Encouragement is like a love letter to the heart. It instantly lifts. Immediately upholds the soul both in times of mundane living (when the senses have been dulled) as well as supports in times of acute need, where much more intervention is necessary. Encouragement is the Balm of Gilead- the universal cure for the heart’s pain and hurt. It heals, restores, enables, engages. Encouragement is both a consolation as well as a joy to the heart of the hearer. We crave these words of support as we strive to live and press onward in our ordinary day-to-day living- need them even when life becomes complicated and hard to understand. For what we really need is something to persuade us to just.keep.going. We need encouragement.

How we need them, those words of affirmation and confirmation.

I am standing there in the church kitchen wiping dishes, sorting the cutlery into neat piles. Forks, knives, spoons, serving utensils. Routinely wiping and sorting, wiping and sorting…when he comes to stand beside me, an older gentleman whom I am not ordinarily inclined to chat with. We stand for a moment side by side and then he turns to me and says something I am not expecting. I am actually caught off guard for a moment. He tells me that he reads my blog articles and that in the reading, they have somehow meant something to him; enough so that he feels the need to share this sweet word of encouragement with me in this tender moment. He also shares that he reads my writing quite regularly, which is just so touching I cannot keep from smiling as he talks. I have not expected this at all- was not really aware. Nor did I realize how very much I needed this little bit of nudging and support so as to encourage me and spur me on.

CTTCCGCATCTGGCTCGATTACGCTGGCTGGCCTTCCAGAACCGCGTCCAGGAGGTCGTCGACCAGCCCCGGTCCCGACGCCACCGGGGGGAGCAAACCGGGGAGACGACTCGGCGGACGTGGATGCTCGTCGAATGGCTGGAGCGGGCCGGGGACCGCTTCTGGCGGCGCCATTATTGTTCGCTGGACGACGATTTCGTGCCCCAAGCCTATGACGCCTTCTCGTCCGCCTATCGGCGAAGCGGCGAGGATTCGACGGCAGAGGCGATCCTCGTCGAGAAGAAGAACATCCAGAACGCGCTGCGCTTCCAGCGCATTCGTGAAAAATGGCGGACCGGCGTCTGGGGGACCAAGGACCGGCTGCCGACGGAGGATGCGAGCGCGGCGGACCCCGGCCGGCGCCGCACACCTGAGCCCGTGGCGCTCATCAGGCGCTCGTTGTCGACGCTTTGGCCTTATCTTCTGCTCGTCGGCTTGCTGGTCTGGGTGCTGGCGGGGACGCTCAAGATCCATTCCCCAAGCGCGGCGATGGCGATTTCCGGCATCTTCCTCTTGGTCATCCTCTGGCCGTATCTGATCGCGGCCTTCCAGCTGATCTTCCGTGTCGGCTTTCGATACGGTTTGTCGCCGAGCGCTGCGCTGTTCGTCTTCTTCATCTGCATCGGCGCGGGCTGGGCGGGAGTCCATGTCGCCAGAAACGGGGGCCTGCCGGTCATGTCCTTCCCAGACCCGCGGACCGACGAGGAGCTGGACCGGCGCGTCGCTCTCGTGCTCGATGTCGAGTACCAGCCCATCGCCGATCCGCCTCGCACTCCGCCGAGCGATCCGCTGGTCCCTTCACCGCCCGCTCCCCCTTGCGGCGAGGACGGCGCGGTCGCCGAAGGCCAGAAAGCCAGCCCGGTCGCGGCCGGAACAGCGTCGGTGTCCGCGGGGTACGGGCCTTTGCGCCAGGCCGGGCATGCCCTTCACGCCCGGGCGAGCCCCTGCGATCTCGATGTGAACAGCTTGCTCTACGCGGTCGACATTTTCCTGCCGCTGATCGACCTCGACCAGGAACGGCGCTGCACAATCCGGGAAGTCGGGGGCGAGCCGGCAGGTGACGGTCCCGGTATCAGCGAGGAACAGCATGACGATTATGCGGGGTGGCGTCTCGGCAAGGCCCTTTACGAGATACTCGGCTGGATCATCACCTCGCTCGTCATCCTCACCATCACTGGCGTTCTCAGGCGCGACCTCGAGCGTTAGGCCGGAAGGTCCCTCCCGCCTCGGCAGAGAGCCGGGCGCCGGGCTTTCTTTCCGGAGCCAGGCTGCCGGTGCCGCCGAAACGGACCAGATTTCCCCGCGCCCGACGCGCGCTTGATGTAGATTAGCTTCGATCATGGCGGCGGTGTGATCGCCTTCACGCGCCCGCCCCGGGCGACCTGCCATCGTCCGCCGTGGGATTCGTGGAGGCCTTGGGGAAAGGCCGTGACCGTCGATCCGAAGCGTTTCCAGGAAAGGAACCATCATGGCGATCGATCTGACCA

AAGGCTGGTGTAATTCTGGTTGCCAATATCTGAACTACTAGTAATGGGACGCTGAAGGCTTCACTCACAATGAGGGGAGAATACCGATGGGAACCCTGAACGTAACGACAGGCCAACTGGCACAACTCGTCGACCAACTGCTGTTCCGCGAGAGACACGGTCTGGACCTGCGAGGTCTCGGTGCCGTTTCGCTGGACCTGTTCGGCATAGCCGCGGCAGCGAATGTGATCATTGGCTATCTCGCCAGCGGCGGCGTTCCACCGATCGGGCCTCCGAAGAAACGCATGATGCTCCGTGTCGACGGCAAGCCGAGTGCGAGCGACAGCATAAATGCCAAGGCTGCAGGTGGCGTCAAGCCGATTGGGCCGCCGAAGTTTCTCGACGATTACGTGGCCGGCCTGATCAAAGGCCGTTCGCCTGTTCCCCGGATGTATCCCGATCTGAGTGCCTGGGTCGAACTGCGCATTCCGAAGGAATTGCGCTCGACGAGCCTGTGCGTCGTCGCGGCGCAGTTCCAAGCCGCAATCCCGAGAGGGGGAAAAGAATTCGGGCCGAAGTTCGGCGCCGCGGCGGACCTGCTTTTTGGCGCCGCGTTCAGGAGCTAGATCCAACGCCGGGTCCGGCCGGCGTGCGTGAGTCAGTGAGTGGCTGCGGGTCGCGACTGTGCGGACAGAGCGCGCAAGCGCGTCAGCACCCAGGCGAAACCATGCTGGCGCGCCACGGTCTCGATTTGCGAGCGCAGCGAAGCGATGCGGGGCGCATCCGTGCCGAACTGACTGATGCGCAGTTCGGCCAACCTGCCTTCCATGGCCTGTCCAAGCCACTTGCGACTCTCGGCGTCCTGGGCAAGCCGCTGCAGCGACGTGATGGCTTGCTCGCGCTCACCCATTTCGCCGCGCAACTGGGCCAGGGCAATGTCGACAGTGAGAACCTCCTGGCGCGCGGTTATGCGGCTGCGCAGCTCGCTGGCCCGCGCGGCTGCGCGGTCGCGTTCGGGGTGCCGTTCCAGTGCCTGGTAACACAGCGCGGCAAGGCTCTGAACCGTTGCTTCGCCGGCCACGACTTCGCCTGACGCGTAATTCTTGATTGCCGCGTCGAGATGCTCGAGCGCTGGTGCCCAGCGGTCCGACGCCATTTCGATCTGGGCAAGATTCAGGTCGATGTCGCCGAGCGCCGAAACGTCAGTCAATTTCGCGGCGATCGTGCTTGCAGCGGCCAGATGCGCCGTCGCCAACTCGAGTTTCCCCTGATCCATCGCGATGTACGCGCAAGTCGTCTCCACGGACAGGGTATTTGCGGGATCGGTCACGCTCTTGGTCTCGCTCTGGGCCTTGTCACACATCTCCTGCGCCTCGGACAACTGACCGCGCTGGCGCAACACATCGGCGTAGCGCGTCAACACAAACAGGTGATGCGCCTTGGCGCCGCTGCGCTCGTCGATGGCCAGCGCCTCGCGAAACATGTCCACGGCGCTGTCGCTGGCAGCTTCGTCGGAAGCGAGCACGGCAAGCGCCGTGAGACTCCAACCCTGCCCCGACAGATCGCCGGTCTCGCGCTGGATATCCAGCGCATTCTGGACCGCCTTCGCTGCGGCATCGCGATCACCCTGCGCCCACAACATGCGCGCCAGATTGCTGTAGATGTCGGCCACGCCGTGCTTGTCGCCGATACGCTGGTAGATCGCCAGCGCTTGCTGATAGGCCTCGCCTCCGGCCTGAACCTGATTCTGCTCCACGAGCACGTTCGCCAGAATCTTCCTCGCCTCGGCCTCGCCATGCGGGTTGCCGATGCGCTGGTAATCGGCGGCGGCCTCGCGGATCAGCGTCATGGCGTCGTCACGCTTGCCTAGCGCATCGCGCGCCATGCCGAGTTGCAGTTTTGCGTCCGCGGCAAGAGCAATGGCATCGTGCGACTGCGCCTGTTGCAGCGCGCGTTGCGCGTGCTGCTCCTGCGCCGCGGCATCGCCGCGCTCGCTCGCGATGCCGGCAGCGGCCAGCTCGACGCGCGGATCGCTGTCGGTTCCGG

After he leaves, I realize that this private exchange had (between two acquaintances) might seem insignificant to anyone but me. I might have continued to think such if I had not opened my email account later on in the day only to find that I had received a message from someone I know not at all. A person who tells me that they weep even as they write the letter- a stranger to me, yet a person willing to bear their soul; in their hurt and pain, the individual expresses to me how the discouragement they are feeling has wounded their spirit. Has all but pushed the individual to make decisions that would change the course of their career path. And it is as if we know each other intimately, for the details of this story are so similar to mine that I could have written the words of this letter myself.

My heart reaches outward. I just wish I knew what to say so as to help lift this individual from the hurt they feel.